CS61A Lab 5

Week 3, Summer 2012

Tuples, Immutable Recursive Lists, Immutable Dictionaries

Today in lab, we will be learning about our first basic data structures:

Tuples are a data-type built-into Python, and are the simplest way to put data (possibly of different types!) into a collection.

Note: If you're working on your own machine, instead of the lab machines, then you'll need to first copy the following files into your current working directory on your class account, and then transfer these files to your laptop/desktop:

 $ cp ~cs61a/lib/python_modules/irlist.py . 
 $ cp ~cs61a/lib/python_modules/idict.py . 
However, if you're working on a lab machine (or SSH'd into your class account), then you don't need to copy these files over.


Question 0. What will Python print? Check your solution using the Python interpreter.

>>> for item in (1, 2, 3, 4, 5):
...     print(item * item)

>>> len((1, 2, 3, 4, 5, 6))

>>> (1, 3, 9) * 3

>>> len((1, 5, 10) * 2)

>>> (1, 2, 3) + (4, 3, 2, 1)
>>> ((1, 2, 3) + (4, 3, 2, 1))[4]

Question 1. For each of the following tuples, give the correct expression to get 7.

>>> x = (1, 3, (5, 7), 9)
>>> y = ((7,),)
>>> z = (1, (2, (3, (4, (5, (6, 7))))))

Question 2. Write the reverse procedure which operates on tuples. For a description of its behavior, see the docstring given below:

def reverse(seq):
    """Takes an input tuple, seq, and returns a tuple with the same items in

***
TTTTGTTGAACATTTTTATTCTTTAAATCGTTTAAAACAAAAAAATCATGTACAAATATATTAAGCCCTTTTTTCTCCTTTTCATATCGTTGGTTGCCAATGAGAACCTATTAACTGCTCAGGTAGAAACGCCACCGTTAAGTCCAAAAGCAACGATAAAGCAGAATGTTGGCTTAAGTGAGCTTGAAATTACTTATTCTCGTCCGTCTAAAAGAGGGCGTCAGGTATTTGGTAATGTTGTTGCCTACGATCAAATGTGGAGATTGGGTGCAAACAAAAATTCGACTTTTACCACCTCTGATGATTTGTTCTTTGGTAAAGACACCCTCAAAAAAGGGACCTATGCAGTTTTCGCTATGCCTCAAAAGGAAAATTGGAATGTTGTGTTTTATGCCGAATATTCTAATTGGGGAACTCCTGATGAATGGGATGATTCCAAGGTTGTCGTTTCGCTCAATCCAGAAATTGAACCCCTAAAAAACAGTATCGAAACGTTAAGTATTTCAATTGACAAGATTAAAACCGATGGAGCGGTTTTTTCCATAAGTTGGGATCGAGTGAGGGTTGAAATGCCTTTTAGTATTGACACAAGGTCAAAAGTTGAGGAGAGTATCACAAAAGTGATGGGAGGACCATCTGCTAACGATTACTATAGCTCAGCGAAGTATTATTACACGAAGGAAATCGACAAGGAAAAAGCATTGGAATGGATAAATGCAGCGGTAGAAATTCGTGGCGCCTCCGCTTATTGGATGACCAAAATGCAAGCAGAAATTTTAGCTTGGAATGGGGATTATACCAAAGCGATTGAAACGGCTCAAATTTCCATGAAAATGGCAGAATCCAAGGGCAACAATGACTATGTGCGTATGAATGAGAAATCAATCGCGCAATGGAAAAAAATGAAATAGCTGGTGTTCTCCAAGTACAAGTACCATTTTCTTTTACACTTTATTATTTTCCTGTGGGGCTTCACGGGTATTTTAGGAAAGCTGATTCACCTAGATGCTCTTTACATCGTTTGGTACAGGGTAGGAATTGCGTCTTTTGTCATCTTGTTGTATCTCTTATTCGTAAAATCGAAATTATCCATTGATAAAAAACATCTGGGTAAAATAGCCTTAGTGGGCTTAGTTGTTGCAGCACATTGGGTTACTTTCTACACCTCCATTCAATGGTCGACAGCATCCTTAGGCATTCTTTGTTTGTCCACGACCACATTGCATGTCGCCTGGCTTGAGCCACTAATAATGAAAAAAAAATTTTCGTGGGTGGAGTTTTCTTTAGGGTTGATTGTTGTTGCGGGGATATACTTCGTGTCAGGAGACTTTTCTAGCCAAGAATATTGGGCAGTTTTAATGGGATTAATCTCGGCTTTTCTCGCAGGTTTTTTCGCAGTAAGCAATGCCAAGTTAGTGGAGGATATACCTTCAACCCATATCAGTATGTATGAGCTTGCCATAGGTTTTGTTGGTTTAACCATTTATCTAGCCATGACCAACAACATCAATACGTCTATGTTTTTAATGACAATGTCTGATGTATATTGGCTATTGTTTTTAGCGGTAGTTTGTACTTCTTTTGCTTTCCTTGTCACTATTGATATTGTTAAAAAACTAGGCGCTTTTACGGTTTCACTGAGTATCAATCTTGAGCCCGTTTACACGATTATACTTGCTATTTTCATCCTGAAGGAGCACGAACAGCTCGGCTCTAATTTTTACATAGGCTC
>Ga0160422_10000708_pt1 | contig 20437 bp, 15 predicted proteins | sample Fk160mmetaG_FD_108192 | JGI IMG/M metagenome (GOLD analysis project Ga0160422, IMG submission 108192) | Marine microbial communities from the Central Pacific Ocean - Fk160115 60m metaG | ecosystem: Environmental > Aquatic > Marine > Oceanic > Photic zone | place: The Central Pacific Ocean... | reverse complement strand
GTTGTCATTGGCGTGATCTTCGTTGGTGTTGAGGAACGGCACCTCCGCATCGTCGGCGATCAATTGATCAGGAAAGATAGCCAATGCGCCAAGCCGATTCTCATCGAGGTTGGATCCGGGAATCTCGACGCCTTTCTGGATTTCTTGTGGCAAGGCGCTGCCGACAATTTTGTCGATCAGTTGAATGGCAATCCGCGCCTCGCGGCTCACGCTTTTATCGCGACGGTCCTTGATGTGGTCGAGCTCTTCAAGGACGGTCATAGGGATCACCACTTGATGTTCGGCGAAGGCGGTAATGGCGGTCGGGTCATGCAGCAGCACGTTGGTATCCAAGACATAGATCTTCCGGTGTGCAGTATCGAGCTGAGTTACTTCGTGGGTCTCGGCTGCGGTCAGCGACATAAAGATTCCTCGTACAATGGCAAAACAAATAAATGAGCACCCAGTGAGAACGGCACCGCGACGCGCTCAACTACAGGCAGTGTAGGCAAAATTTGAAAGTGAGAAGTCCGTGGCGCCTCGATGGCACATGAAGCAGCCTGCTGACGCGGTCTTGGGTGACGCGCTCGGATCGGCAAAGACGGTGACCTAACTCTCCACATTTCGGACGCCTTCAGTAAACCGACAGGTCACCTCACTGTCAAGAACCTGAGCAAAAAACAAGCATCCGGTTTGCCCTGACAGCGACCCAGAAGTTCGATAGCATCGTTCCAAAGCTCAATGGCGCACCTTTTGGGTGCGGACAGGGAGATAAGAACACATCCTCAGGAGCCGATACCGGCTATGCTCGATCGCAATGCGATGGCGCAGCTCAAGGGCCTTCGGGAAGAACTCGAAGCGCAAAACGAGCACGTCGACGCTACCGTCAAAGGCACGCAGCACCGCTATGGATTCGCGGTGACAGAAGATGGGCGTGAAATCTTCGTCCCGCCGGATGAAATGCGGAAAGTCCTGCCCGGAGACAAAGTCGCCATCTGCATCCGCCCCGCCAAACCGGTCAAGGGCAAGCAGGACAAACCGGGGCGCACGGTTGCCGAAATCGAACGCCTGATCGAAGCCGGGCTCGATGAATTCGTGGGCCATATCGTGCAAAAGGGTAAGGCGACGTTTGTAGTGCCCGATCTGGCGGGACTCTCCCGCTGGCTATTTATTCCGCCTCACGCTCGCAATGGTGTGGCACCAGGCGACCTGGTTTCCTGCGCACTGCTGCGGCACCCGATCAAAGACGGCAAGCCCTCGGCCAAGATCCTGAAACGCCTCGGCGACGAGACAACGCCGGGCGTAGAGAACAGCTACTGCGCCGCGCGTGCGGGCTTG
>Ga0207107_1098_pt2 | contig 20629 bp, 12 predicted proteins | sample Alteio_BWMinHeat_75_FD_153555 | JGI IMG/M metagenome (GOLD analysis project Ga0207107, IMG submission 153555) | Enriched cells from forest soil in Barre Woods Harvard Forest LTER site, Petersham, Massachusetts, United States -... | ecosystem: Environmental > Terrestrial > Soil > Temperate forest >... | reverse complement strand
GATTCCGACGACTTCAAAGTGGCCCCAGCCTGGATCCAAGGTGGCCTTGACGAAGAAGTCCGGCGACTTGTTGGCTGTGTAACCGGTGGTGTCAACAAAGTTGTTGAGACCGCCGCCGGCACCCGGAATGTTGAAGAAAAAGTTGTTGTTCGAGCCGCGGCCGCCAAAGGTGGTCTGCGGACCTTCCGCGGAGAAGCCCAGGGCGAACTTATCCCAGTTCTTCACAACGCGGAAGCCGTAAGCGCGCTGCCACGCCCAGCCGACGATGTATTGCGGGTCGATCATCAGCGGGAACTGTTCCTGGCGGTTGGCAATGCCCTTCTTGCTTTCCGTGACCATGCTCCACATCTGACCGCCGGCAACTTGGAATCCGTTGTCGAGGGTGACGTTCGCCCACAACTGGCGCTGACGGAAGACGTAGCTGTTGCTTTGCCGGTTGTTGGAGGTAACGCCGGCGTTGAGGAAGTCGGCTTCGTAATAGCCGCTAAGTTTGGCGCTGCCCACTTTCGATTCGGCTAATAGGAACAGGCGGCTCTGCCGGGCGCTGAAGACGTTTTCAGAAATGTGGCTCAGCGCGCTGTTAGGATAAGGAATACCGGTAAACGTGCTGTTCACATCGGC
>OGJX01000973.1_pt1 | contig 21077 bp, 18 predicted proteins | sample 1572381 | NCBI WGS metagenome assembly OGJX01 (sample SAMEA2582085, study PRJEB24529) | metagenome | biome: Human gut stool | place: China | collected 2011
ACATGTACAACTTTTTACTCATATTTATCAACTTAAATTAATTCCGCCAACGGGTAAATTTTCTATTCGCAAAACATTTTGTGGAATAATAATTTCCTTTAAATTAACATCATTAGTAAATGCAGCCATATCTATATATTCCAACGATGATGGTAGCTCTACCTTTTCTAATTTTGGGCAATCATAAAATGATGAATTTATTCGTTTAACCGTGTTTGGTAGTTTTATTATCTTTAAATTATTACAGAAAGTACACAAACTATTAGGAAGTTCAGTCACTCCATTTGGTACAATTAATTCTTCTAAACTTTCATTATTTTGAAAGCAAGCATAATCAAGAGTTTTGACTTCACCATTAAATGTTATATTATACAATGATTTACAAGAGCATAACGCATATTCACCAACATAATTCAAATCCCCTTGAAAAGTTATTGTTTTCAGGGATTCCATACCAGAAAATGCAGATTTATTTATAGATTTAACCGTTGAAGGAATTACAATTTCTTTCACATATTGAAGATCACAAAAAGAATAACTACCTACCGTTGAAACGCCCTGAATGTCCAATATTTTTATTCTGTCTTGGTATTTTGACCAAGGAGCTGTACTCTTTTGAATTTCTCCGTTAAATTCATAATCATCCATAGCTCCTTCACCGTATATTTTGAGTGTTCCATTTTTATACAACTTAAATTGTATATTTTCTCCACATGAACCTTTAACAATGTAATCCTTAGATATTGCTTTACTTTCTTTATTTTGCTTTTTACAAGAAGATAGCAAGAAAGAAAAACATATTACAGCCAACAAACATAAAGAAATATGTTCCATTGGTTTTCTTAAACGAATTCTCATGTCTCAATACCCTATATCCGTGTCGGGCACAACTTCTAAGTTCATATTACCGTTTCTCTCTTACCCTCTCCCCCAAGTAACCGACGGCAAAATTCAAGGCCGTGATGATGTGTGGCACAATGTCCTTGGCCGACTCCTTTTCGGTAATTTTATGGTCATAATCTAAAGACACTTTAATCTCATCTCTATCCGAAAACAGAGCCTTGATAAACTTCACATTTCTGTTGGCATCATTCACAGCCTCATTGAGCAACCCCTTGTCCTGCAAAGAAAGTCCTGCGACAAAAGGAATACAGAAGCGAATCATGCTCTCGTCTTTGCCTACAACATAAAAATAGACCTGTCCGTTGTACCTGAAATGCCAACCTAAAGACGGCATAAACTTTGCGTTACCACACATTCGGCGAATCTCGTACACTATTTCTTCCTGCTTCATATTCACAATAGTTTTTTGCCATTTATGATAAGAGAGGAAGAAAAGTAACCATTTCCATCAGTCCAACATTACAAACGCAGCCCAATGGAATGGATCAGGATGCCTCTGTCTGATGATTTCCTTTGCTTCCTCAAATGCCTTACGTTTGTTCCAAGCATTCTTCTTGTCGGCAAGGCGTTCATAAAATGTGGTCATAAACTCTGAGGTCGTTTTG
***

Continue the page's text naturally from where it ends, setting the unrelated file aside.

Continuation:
reversed order. Does not reverse any of the items in the tuple and does not
    modify the original tuple.

    seq -- The tuple for which we return a tuple with the items reversed.

    >>> x = (1, 2, 3, 4, 5)
    >>> reverse(x)
    (5, 4, 3, 2, 1)
    >>> x
    (1, 2, 3, 4, 5)
    >>> y = (1, 2, (3, 4), 5)
    >>> reverse(y)
    (5, (3, 4), 2, 1)
    "*** Your code here. ***"

IRlists and Recursion

Recall the implementation of IRlists from lecture:

empty_irlist = ()

def make_irlist(first, rest=empty_irlist):
    return (first, rest)

def irlist_first(r):
    return r[0]

def irlist_rest(r):
    return r[1]

Question 3. It would be convenient to have a procedure tuple_to_rlist, which takes a tuple and converts it to the equivalent irlist. Finish the implementation below. (Hint: An easy solution uses reverse from earlier in the lab).

def tuple_to_irlist(tup):
    """Takes an input tuple, tup, and returns the equivalent representation of
    the sequence using an rlist.
    tup -- A sequence represented as a tuple.

    >>> tuple_to_irlist((1, 2, 3)) == make_irlist(1, make_irlist(2, make_irlist(3)))